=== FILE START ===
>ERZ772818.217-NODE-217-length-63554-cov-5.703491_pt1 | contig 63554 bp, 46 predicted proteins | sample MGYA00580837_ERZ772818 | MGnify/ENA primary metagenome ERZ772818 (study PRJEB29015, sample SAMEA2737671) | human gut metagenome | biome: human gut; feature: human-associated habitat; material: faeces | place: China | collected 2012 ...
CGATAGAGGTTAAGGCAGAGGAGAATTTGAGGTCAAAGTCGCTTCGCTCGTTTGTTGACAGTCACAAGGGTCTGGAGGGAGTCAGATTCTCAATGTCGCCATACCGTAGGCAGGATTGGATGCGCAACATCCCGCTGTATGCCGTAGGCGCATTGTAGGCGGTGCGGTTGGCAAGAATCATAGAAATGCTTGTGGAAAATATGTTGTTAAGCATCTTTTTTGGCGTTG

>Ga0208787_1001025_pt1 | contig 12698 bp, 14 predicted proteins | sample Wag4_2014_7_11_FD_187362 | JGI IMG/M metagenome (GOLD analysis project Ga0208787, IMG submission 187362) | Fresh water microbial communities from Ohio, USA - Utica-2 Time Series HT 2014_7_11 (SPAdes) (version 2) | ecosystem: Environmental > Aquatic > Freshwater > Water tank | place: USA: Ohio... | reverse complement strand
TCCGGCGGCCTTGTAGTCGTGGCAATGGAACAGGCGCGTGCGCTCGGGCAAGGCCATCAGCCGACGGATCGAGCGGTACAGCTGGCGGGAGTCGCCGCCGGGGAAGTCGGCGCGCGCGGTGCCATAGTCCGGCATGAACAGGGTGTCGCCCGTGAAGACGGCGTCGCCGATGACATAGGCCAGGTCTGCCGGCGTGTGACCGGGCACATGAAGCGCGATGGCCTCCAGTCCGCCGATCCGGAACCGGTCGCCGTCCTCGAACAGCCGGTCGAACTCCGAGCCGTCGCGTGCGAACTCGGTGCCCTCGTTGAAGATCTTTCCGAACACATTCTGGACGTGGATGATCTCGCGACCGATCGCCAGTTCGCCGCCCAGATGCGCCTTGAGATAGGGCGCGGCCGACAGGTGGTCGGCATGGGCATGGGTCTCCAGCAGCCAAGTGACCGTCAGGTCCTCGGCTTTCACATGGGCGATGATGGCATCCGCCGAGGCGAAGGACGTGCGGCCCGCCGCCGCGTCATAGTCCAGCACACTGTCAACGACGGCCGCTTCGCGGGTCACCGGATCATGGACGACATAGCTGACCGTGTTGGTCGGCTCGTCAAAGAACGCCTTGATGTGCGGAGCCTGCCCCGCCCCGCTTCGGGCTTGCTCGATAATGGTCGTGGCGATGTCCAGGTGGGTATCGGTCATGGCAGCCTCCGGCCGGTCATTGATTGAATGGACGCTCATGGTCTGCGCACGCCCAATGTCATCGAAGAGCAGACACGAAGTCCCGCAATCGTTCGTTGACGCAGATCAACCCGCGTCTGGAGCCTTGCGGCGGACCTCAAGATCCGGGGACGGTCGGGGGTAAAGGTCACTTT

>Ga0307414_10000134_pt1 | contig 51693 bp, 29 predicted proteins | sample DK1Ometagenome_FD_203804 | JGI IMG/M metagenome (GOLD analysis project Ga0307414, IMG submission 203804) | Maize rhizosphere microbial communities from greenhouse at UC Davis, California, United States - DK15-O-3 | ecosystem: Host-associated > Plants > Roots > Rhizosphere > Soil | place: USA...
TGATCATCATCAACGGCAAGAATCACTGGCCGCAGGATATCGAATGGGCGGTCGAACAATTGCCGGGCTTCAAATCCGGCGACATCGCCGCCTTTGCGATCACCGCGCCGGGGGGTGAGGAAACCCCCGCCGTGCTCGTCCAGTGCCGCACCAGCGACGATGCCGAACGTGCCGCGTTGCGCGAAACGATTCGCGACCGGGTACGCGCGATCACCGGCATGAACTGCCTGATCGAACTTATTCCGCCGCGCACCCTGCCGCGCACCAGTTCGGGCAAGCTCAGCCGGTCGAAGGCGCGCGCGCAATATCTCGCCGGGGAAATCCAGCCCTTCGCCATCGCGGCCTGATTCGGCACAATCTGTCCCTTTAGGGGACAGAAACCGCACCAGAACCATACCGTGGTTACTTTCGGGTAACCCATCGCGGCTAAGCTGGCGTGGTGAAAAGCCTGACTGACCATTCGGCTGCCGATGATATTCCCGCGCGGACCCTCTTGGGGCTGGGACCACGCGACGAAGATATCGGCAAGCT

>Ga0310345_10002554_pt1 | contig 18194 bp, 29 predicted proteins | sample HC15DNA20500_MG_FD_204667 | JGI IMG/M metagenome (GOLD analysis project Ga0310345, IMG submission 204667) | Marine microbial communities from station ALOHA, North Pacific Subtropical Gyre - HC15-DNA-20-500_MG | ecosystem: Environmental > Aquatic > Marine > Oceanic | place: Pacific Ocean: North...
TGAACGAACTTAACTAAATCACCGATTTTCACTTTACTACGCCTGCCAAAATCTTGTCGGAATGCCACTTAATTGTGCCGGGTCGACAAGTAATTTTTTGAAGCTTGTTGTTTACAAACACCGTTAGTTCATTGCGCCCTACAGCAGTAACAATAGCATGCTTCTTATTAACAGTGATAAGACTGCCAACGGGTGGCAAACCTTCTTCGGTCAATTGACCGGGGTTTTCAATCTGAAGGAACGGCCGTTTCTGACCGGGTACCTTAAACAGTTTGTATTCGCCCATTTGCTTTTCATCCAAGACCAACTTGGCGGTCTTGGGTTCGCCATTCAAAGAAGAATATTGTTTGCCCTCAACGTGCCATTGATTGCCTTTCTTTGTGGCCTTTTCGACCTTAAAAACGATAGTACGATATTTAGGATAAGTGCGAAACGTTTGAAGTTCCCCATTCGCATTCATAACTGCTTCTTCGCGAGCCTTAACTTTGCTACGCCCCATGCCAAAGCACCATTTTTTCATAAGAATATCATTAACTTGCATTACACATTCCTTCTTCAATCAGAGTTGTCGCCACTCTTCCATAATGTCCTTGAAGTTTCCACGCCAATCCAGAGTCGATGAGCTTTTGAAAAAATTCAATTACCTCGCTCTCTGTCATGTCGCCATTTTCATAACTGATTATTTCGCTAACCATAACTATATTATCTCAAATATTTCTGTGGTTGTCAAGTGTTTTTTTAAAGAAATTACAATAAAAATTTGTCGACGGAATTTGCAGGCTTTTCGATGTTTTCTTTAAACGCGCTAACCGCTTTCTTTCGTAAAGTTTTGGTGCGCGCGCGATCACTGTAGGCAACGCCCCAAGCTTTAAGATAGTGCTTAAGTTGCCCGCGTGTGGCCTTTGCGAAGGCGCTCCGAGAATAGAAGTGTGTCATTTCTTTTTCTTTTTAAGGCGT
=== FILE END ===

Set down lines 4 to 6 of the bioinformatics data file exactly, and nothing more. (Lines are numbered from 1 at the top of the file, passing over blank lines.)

TCCGGCGGCCTTGTAGTCGTGGCAATGGAACAGGCGCGTGCGCTCGGGCAAGGCCATCAGCCGACGGATCGAGCGGTACAGCTGGCGGGAGTCGCCGCCGGGGAAGTCGGCGCGCGCGGTGCCATAGTCCGGCATGAACAGGGTGTCGCCCGTGAAGACGGCGTCGCCGATGACATAGGCCAGGTCTGCCGGCGTGTGACCGGGCACATGAAGCGCGATGGCCTCCAGTCCGCCGATCCGGAACCGGTCGCCGTCCTCGAACAGCCGGTCGAACTCCGAGCCGTCGCGTGCGAACTCGGTGCCCTCGTTGAAGATCTTTCCGAACACATTCTGGACGTGGATGATCTCGCGACCGATCGCCAGTTCGCCGCCCAGATGCGCCTTGAGATAGGGCGCGGCCGACAGGTGGTCGGCATGGGCATGGGTCTCCAGCAGCCAAGTGACCGTCAGGTCCTCGGCTTTCACATGGGCGATGATGGCATCCGCCGAGGCGAAGGACGTGCGGCCCGCCGCCGCGTCATAGTCCAGCACACTGTCAACGACGGCCGCTTCGCGGGTCACCGGATCATGGACGACATAGCTGACCGTGTTGGTCGGCTCGTCAAAGAACGCCTTGATGTGCGGAGCCTGCCCCGCCCCGCTTCGGGCTTGCTCGATAATGGTCGTGGCGATGTCCAGGTGGGTATCGGTCATGGCAGCCTCCGGCCGGTCATTGATTGAATGGACGCTCATGGTCTGCGCACGCCCAATGTCATCGAAGAGCAGACACGAAGTCCCGCAATCGTTCGTTGACGCAGATCAACCCGCGTCTGGAGCCTTGCGGCGGACCTCAAGATCCGGGGACGGTCGGGGGTAAAGGTCACTTT

>Ga0307414_10000134_pt1 | contig 51693 bp, 29 predicted proteins | sample DK1Ometagenome_FD_203804 | JGI IMG/M metagenome (GOLD analysis project Ga0307414, IMG submission 203804) | Maize rhizosphere microbial communities from greenhouse at UC Davis, California, United States - DK15-O-3 | ecosystem: Host-associated > Plants > Roots > Rhizosphere > Soil | place: USA...
TGATCATCATCAACGGCAAGAATCACTGGCCGCAGGATATCGAATGGGCGGTCGAACAATTGCCGGGCTTCAAATCCGGCGACATCGCCGCCTTTGCGATCACCGCGCCGGGGGGTGAGGAAACCCCCGCCGTGCTCGTCCAGTGCCGCACCAGCGACGATGCCGAACGTGCCGCGTTGCGCGAAACGATTCGCGACCGGGTACGCGCGATCACCGGCATGAACTGCCTGATCGAACTTATTCCGCCGCGCACCCTGCCGCGCACCAGTTCGGGCAAGCTCAGCCGGTCGAAGGCGCGCGCGCAATATCTCGCCGGGGAAATCCAGCCCTTCGCCATCGCGGCCTGATTCGGCACAATCTGTCCCTTTAGGGGACAGAAACCGCACCAGAACCATACCGTGGTTACTTTCGGGTAACCCATCGCGGCTAAGCTGGCGTGGTGAAAAGCCTGACTGACCATTCGGCTGCCGATGATATTCCCGCGCGGACCCTCTTGGGGCTGGGACCACGCGACGAAGATATCGGCAAGCT